I tasted the German version, they taste different compared to the Italian ones but the concept is the same.

  4. I’m invititing your mom with Italian suitcase to Gdansk. This is on way to Sweden. In return I will fill her suitcase with Polish specialties :)

  5. those are nice and look the perfect thing. And suitcases filled in that manner will be welcomed everywhere, I think!

  6. I love it when the homemade version is better than the store-bought version. These look perfect with a cup of tea! I’m down with cookies for breakfast anytime :)

    • you are too nice to me… cannot say that these are better than the store-bought, but they were really nice and buttery, perfect with my caffe’ latte!

  7. I have a recipe that I make when I am out of biscotti (your mother is not the only one who needs her daily dose of them, though my favorite are not Oro Saiwa), but next time I will try yours as the result looks a lot better.

    • and now I have to wonder which were your favorite… I made also abbracci once and they were pretty close to the original (you can find the post with my search button, the preview does not work for posts older than 1 year -when I moved the site- so they could not be among the related posts)

  8. I love biscuits like these! Not overly sweet, just right with coffee or a cup of tea. Love those cute holes in them!

  9. Thanks for the recipe, I appreciate the addition of the wholewheat and especially the low butter content! Cool =) In Russia we have Maria biscuits which are quite close to petit beurre. I have no idea why they’re called Maria but it’s somehow been fixed and various producers around here and in other cities offer their basic biscuits under this name.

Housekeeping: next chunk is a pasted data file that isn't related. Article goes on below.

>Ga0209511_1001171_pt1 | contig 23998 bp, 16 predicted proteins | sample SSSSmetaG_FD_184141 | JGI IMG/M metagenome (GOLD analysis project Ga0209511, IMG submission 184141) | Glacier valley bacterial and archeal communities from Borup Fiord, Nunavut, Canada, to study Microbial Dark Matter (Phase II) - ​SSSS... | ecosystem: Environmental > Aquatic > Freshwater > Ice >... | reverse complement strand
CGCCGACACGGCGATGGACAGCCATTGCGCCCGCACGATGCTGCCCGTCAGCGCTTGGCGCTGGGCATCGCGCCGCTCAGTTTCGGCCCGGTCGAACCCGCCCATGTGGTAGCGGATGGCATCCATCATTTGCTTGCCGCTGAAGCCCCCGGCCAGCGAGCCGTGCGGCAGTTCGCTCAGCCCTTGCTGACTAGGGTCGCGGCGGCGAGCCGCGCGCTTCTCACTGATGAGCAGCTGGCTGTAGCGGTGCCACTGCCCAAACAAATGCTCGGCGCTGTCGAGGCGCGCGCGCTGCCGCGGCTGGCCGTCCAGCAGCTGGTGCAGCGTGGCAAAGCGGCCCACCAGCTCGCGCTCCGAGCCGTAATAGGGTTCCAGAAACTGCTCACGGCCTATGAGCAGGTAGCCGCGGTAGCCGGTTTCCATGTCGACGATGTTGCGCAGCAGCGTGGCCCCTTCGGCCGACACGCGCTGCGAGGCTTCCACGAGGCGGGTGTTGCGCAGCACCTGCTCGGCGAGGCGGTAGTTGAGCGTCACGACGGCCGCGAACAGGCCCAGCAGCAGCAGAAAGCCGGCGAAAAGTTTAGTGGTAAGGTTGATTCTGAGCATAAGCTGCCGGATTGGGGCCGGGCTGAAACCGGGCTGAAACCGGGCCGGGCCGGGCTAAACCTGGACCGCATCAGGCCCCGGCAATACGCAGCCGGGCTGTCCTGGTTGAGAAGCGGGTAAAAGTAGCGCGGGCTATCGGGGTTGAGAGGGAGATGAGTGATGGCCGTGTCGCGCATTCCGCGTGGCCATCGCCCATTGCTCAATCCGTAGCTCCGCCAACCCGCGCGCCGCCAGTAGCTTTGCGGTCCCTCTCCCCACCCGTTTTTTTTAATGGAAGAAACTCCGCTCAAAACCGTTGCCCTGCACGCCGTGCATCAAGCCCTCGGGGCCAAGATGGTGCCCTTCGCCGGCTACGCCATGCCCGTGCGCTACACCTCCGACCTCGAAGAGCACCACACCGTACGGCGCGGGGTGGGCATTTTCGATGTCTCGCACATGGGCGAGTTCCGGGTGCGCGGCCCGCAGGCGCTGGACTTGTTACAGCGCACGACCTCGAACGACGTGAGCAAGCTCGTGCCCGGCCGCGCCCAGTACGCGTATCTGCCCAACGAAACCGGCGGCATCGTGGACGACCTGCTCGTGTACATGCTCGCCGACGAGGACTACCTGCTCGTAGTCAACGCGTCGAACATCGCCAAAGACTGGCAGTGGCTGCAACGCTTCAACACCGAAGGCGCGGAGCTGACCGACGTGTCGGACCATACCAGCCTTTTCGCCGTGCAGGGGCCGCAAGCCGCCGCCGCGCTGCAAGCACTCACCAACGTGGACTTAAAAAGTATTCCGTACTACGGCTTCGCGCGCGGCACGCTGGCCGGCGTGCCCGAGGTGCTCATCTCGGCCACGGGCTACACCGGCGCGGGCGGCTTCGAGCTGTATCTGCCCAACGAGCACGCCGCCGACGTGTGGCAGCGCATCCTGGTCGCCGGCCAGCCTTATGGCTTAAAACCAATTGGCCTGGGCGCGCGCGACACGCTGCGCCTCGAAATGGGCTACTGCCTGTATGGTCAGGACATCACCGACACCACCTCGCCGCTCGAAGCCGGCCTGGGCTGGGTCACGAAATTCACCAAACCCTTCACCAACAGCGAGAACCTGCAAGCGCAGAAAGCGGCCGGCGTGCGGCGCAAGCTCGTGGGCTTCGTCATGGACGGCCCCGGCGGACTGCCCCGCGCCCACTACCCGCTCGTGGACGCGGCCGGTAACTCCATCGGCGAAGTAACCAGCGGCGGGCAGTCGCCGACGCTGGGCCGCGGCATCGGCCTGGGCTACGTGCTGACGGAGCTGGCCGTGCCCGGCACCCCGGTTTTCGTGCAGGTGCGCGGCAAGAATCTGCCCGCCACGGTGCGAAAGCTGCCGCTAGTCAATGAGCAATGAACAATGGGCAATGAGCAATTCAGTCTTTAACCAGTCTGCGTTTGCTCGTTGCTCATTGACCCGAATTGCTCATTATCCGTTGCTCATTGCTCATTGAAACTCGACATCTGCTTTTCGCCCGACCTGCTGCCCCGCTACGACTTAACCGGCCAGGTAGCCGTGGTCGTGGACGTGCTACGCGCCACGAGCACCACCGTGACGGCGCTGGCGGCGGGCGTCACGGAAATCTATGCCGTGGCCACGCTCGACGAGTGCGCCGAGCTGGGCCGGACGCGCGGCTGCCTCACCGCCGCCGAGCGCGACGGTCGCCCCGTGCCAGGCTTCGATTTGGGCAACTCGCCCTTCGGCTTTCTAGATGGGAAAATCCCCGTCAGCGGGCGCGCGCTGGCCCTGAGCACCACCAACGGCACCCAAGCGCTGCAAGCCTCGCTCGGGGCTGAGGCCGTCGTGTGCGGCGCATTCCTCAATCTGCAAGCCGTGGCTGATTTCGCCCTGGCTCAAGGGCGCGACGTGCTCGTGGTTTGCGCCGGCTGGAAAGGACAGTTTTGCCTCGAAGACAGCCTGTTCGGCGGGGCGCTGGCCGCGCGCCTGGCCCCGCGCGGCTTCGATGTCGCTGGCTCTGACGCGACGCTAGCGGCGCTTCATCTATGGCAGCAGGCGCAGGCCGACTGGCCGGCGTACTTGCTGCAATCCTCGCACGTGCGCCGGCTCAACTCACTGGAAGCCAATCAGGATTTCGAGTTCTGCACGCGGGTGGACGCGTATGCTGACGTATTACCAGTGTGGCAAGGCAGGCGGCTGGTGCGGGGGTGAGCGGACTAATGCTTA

Haha, when I was going somewhere from Russia for a long time, I always took buckwheat groats with me and sometimes millet and cracked wheat =) and Granny’s jam if I could. Pity I couldn’t take kefir with me! ;)

    • I’m in the process of making these biscuits (the dough is in the fridge now) and I forgot to add baking powder… hope they’ll turn out fine anyway. It was supposed to go in with the flour, right?

      • yes, it was supposed to go with the flour. the amount of baking powder is so small that you may not notice much difference. curious about the outcome!

        • I’ve just finished baking them! I used wholewheat and all-purpose flour instead of spelt, so my cookies are of a lighter colour. They somehow got burnt even before 10 minutes, not awfully, just partially. When I got them out of the oven, they smelt just like those Maria biscuits! I will try them tomorrow =)

  10. They ARE addictive! Even the slightly burnt ones, mmmm!

    • Georgia, you are precious! thank you for involving me in the process, it is so fun to receive updates on one of the recipes I posted. I will update the recipe with a larger range for the baking (8-12 minutes) and the warning to have an eye on the biscuits. much depends on the oven, so there can variations, important is to know it and look after the biscuits at least the first time. you may want to reduce the amount of sugar next time, I guess they would turn out ok anyway… and they call them Maria even here in Sweden! must be a Baltic thing :)

      • My pleasure! I left at my parents’ place a whole bag of these addictive Maria things on Sunday, sure there’s nothing left already =) The first batch took about 10 minutes and the second just under 8. But all cookies are great, the crunchier and the puffier ones, both. Yum!

        • I wish I could be so strong to give them away… I actually ate most of them, and in less than two days. I have a weakness for buttery and crunchy biscuits. ciao!!